On Vancouver Island, British Columbia, golf fit for a queen.

The first time I visited Victoria—the capital of British Columbia and the civilized heart of big, wild Vancouver Island (it’s nearly as long, top to bottom, as Ireland and still largely undeveloped)—I came in search of orcas, bald eagles and black bears. But one evening after watching the sun set over the Strait of Juan de Fuca and Washington’s snowcapped Olympic Mountains (no Canadian city gazes more lovingly on the United States), my girlfriend and I took a drive into an upscale residential neighborhood called Oak Bay and found ourselves in the middle of a golf course. The holes ran along the water’s edge and zigzagged back and forth across a rocky point. I knew a round of golf wasn’t in the cards that trip, but as we drove back to our beach house to cook the Dungeness crabs we’d caught that afternoon, I privately swore I’d come back with my sticks.

Five years later, I’m pressed to the railing of a ferry that’s weaving through the Gulf Islands between Tsawwassen, twenty miles south of Vancouver, and Swartz Bay, twenty miles north of Victoria. Vancouver Island can be reached via a short connecting flight from Seattle or Vancouver to Victoria International Airport, but it’s far more romantic to arrive by sea and follow in the wake of the English explorers who mapped this area for the Crown. Besides, I’m feeling a soft spot for the British; we have them to thank for the course my girlfriend and I stumbled upon, Victoria Golf Club (which, though private, allows for reciprocal play). Opened in 1893, it’s the second-oldest North American course still on its original site.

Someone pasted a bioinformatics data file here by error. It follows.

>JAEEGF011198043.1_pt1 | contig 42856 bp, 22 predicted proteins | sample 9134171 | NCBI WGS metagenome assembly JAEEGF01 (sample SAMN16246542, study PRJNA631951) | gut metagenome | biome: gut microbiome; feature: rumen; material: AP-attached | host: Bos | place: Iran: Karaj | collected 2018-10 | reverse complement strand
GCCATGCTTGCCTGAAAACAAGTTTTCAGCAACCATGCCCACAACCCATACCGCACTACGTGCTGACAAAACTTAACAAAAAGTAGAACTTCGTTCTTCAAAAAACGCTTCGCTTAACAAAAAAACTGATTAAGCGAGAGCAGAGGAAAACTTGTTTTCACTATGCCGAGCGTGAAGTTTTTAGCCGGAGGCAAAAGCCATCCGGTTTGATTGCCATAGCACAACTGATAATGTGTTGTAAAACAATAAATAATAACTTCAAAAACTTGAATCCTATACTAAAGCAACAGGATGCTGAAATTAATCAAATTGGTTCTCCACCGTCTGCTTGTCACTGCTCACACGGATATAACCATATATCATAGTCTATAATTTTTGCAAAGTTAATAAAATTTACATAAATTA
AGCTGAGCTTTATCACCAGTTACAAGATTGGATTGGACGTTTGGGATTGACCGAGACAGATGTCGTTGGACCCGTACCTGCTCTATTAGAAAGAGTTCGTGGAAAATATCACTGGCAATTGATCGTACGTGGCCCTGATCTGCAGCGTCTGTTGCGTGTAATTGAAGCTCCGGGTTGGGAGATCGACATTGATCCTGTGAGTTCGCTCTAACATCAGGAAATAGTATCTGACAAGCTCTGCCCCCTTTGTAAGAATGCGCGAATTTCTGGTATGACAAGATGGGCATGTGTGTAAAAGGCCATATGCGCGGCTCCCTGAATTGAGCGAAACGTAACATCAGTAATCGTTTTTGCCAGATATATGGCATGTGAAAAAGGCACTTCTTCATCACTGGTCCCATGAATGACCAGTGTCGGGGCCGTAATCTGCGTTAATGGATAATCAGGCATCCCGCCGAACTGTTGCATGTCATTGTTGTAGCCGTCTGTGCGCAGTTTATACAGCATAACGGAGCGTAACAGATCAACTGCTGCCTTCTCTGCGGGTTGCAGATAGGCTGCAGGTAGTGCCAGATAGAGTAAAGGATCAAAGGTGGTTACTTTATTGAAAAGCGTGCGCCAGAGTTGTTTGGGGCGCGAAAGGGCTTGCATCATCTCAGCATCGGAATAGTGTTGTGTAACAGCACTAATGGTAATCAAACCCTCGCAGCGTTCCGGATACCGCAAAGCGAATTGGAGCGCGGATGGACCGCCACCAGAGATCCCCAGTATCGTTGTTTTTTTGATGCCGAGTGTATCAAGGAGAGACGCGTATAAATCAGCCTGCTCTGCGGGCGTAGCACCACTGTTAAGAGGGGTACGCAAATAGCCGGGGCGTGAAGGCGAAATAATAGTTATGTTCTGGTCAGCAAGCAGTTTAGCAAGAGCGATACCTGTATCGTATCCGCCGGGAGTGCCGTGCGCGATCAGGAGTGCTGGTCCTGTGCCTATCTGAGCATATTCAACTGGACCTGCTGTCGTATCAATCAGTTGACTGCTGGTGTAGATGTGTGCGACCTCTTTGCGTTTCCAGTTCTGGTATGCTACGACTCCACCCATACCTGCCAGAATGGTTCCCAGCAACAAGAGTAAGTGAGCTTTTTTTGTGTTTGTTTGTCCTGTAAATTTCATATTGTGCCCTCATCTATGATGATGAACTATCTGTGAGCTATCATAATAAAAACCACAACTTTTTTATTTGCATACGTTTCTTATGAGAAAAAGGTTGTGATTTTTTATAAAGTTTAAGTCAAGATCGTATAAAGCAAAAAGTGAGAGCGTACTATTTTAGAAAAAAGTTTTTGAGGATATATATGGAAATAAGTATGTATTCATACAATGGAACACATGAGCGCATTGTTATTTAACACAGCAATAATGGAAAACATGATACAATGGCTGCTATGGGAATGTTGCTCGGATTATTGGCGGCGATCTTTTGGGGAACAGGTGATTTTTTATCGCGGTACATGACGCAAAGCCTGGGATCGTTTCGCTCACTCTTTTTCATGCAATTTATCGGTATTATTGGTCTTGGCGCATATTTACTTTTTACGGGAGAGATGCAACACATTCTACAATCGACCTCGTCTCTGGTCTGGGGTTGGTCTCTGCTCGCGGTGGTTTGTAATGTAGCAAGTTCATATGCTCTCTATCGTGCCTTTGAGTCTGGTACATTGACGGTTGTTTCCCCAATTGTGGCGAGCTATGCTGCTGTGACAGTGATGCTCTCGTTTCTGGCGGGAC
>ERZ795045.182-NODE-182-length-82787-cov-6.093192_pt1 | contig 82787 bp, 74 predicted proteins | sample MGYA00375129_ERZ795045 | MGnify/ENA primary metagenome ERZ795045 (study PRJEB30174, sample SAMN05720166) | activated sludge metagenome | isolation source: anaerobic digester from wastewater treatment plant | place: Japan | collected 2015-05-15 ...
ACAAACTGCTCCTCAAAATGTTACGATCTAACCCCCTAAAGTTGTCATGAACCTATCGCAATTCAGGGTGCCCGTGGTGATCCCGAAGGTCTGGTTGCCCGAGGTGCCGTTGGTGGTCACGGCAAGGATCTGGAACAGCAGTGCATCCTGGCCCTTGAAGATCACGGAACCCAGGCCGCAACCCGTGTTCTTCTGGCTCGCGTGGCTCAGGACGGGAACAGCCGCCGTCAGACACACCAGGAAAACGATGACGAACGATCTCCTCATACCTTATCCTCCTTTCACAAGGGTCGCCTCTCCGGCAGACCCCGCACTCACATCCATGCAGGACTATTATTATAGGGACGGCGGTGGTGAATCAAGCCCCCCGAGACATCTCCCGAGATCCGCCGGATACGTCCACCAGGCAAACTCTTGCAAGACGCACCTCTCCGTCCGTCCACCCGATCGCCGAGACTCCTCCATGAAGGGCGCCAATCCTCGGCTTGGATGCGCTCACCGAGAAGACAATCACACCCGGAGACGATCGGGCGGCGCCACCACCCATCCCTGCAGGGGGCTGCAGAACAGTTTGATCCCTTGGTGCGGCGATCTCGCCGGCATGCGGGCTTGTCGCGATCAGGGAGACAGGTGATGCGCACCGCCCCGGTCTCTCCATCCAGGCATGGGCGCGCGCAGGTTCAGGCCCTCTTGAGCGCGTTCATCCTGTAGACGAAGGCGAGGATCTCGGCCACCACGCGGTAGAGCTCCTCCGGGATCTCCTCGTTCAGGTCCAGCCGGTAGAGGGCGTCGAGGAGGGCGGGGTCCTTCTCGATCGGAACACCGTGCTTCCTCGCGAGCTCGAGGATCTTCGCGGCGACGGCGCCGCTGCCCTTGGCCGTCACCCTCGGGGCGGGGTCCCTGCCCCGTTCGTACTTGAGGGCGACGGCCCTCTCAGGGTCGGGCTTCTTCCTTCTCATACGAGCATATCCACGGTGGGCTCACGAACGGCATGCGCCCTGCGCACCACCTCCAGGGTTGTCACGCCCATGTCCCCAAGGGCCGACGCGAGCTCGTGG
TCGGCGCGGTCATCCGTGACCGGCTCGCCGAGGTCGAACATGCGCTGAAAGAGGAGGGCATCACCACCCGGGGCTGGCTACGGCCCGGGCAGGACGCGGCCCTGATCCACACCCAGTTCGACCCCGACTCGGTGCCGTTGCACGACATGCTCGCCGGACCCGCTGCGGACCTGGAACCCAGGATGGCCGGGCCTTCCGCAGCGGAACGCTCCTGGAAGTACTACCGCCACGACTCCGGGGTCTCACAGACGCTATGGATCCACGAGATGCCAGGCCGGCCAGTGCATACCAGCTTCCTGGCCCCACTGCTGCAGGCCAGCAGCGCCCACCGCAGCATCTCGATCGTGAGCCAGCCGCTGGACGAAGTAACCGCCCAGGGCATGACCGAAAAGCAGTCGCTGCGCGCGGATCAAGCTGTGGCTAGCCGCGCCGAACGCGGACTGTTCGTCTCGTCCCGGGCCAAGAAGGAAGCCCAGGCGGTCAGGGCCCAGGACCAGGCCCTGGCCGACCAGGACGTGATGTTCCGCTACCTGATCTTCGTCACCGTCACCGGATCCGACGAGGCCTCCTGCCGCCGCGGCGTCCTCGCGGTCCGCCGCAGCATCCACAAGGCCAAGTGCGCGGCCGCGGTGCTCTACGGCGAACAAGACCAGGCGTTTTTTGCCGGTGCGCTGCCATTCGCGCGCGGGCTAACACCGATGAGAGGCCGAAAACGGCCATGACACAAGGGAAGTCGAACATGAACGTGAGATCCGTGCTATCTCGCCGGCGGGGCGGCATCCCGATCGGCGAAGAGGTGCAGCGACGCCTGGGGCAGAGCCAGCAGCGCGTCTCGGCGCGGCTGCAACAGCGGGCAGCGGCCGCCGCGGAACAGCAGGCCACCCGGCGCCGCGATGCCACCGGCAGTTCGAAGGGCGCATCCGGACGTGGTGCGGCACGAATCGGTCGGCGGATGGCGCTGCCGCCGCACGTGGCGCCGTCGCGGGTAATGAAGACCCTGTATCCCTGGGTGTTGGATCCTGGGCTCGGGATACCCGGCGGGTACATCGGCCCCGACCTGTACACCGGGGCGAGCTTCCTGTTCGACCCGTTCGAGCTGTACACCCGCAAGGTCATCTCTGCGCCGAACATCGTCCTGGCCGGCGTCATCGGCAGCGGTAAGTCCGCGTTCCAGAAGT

The ferry docks, and I roll onward, driving thirty minutes south to spend the night at the Villa Marco Polo Inn. An Italian Renaissance–style estate just down the road from the golf club, it has lovely gardens, rooms furnished in period decor, and, surprisingly, a well-appointed spa. Yet it’s the breakfast, prepared by proprietress Eliza Livingston, that guests may well remember most. On my first morning, she made shirred tarragon eggs in crepe cups and ginger-pear pancakes with orange-blossom syrup.

I play Victoria Golf Club that day (it happens to be Masters Sunday) with seven colorful members who have nicknames such as Dink, Coop and Mousetrap and handicaps that average in the low single digits. They’re so friendly that I feel like a member myself. We play eighteen, watch the Masters over a long lunch and then play eighteen more, cold beers in hand. Victoria has an eight-hole stretch (three through ten) that has earned the course a self-styled reputation as Canada’s Pebble Beach; it even has its own version of Pebble’s famous seventh: the 115-yard par-three eighth, which can require as much as a four-iron when the wind kicks up.

For dinner, I head to a wine bar around the corner from the Marco Polo called Stage, where I dig into a succulent surf and turf of seared albacore in truffle oil and brine-cured brisket. So even the dining here is a match for Monterey.

The next morning it’s off to Royal Colwood Golf Club, on the opposite side of Victoria. If Victoria Golf Club is the town’s Pebble Beach, then Royal Colwood is its Winged Foot, or something a little more intimate, like Old Oaks. The club was designed in 1913 by A. V. Macan, a Victoria member and BC amateur champion who grew up in Ireland. It is almost eerie how much Colwood feels like a classic New York–area Tillinghast: the stands of hardwoods defining open interior spaces, the strategic bunkering, the long dogleg par fours, even the encroachment of a suburban neighborhood on the course’s perimeter. Only number sixteen, which rambles through the remains of a grove of giant Douglas firs, says Pacific Northwest.